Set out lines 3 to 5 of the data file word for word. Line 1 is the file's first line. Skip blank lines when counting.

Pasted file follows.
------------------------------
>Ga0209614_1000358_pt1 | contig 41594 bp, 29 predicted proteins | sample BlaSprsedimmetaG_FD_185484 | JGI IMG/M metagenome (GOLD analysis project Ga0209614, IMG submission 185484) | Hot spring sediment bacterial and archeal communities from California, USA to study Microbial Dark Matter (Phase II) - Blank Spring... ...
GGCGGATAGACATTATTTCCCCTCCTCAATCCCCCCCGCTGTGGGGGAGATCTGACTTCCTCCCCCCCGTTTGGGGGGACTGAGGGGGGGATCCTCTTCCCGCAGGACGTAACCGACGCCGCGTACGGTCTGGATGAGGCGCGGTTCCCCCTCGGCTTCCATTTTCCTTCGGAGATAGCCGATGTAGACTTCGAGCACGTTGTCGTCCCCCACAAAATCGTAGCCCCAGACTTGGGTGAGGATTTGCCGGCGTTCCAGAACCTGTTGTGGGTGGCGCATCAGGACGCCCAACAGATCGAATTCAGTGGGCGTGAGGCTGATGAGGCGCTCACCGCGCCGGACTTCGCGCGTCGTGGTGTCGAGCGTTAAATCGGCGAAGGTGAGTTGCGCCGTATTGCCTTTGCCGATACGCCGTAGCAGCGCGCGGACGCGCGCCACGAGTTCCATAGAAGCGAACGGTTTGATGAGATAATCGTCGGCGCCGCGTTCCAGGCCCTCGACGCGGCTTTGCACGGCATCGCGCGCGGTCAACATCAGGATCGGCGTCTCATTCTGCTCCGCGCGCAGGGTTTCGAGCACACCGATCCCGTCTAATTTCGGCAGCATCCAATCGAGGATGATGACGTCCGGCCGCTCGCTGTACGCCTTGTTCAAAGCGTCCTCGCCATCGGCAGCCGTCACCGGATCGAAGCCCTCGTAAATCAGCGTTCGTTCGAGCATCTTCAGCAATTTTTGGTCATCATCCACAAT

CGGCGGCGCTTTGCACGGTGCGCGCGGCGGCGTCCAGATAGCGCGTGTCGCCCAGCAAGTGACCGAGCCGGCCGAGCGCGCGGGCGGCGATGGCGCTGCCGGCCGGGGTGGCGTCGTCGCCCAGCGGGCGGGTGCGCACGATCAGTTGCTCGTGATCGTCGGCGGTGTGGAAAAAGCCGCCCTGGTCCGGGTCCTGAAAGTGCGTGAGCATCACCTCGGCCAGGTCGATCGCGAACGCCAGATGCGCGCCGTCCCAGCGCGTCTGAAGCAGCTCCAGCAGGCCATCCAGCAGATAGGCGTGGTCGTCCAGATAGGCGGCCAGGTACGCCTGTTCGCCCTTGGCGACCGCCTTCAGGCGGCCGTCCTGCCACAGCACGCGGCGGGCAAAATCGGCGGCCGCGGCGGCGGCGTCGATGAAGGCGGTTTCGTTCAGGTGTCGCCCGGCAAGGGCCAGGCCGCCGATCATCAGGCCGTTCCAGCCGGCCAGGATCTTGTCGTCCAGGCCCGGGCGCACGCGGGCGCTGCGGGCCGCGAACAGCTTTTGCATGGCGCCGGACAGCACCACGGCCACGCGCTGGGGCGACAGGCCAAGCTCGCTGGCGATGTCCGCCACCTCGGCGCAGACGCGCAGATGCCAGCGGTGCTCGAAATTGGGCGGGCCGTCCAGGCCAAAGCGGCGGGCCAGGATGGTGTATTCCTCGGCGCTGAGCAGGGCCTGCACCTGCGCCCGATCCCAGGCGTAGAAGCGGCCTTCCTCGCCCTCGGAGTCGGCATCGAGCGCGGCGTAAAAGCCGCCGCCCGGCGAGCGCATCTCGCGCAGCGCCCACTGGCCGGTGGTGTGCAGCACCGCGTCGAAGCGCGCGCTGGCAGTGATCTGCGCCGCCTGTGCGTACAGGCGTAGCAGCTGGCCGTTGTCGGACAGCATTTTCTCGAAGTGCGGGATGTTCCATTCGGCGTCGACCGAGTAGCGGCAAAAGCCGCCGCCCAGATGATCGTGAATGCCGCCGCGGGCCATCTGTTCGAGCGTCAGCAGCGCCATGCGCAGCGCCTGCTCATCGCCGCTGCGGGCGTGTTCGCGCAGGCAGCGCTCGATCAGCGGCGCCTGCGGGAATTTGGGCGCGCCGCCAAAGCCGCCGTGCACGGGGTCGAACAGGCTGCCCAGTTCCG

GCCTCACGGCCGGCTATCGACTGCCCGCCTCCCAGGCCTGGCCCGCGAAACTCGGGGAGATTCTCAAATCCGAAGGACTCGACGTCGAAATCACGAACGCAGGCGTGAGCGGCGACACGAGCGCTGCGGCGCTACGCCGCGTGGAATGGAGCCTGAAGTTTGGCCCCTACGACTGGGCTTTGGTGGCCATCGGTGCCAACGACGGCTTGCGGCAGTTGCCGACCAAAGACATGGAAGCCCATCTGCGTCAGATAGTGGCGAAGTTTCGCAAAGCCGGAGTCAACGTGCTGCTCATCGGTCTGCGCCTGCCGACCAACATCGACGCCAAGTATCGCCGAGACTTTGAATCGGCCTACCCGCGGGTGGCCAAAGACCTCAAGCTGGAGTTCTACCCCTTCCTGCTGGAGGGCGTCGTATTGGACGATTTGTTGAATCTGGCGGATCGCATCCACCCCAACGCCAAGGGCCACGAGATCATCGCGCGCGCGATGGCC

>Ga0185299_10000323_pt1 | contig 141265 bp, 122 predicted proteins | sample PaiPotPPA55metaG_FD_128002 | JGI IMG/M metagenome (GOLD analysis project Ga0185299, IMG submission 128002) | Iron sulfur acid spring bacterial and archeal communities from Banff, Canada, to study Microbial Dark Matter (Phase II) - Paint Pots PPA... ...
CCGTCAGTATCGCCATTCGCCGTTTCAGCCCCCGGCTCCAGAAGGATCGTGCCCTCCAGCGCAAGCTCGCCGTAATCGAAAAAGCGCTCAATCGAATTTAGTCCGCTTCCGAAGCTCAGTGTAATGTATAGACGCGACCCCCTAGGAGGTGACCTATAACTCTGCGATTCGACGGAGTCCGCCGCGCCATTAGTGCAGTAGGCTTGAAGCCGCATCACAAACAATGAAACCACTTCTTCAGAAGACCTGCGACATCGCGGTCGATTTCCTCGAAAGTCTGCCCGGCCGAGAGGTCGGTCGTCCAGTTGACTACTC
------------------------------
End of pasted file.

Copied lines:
CGGCGGCGCTTTGCACGGTGCGCGCGGCGGCGTCCAGATAGCGCGTGTCGCCCAGCAAGTGACCGAGCCGGCCGAGCGCGCGGGCGGCGATGGCGCTGCCGGCCGGGGTGGCGTCGTCGCCCAGCGGGCGGGTGCGCACGATCAGTTGCTCGTGATCGTCGGCGGTGTGGAAAAAGCCGCCCTGGTCCGGGTCCTGAAAGTGCGTGAGCATCACCTCGGCCAGGTCGATCGCGAACGCCAGATGCGCGCCGTCCCAGCGCGTCTGAAGCAGCTCCAGCAGGCCATCCAGCAGATAGGCGTGGTCGTCCAGATAGGCGGCCAGGTACGCCTGTTCGCCCTTGGCGACCGCCTTCAGGCGGCCGTCCTGCCACAGCACGCGGCGGGCAAAATCGGCGGCCGCGGCGGCGGCGTCGATGAAGGCGGTTTCGTTCAGGTGTCGCCCGGCAAGGGCCAGGCCGCCGATCATCAGGCCGTTCCAGCCGGCCAGGATCTTGTCGTCCAGGCCCGGGCGCACGCGGGCGCTGCGGGCCGCGAACAGCTTTTGCATGGCGCCGGACAGCACCACGGCCACGCGCTGGGGCGACAGGCCAAGCTCGCTGGCGATGTCCGCCACCTCGGCGCAGACGCGCAGATGCCAGCGGTGCTCGAAATTGGGCGGGCCGTCCAGGCCAAAGCGGCGGGCCAGGATGGTGTATTCCTCGGCGCTGAGCAGGGCCTGCACCTGCGCCCGATCCCAGGCGTAGAAGCGGCCTTCCTCGCCCTCGGAGTCGGCATCGAGCGCGGCGTAAAAGCCGCCGCCCGGCGAGCGCATCTCGCGCAGCGCCCACTGGCCGGTGGTGTGCAGCACCGCGTCGAAGCGCGCGCTGGCAGTGATCTGCGCCGCCTGTGCGTACAGGCGTAGCAGCTGGCCGTTGTCGGACAGCATTTTCTCGAAGTGCGGGATGTTCCATTCGGCGTCGACCGAGTAGCGGCAAAAGCCGCCGCCCAGATGATCGTGAATGCCGCCGCGGGCCATCTGTTCGAGCGTCAGCAGCGCCATGCGCAGCGCCTGCTCATCGCCGCTGCGGGCGTGTTCGCGCAGGCAGCGCTCGATCAGCGGCGCCTGCGGGAATTTGGGCGCGCCGCCAAAGCCGCCGTGCACGGGGTCGAACAGGCTGCCCAGTTCCG

GCCTCACGGCCGGCTATCGACTGCCCGCCTCCCAGGCCTGGCCCGCGAAACTCGGGGAGATTCTCAAATCCGAAGGACTCGACGTCGAAATCACGAACGCAGGCGTGAGCGGCGACACGAGCGCTGCGGCGCTACGCCGCGTGGAATGGAGCCTGAAGTTTGGCCCCTACGACTGGGCTTTGGTGGCCATCGGTGCCAACGACGGCTTGCGGCAGTTGCCGACCAAAGACATGGAAGCCCATCTGCGTCAGATAGTGGCGAAGTTTCGCAAAGCCGGAGTCAACGTGCTGCTCATCGGTCTGCGCCTGCCGACCAACATCGACGCCAAGTATCGCCGAGACTTTGAATCGGCCTACCCGCGGGTGGCCAAAGACCTCAAGCTGGAGTTCTACCCCTTCCTGCTGGAGGGCGTCGTATTGGACGATTTGTTGAATCTGGCGGATCGCATCCACCCCAACGCCAAGGGCCACGAGATCATCGCGCGCGCGATGGCC

>Ga0185299_10000323_pt1 | contig 141265 bp, 122 predicted proteins | sample PaiPotPPA55metaG_FD_128002 | JGI IMG/M metagenome (GOLD analysis project Ga0185299, IMG submission 128002) | Iron sulfur acid spring bacterial and archeal communities from Banff, Canada, to study Microbial Dark Matter (Phase II) - Paint Pots PPA... ...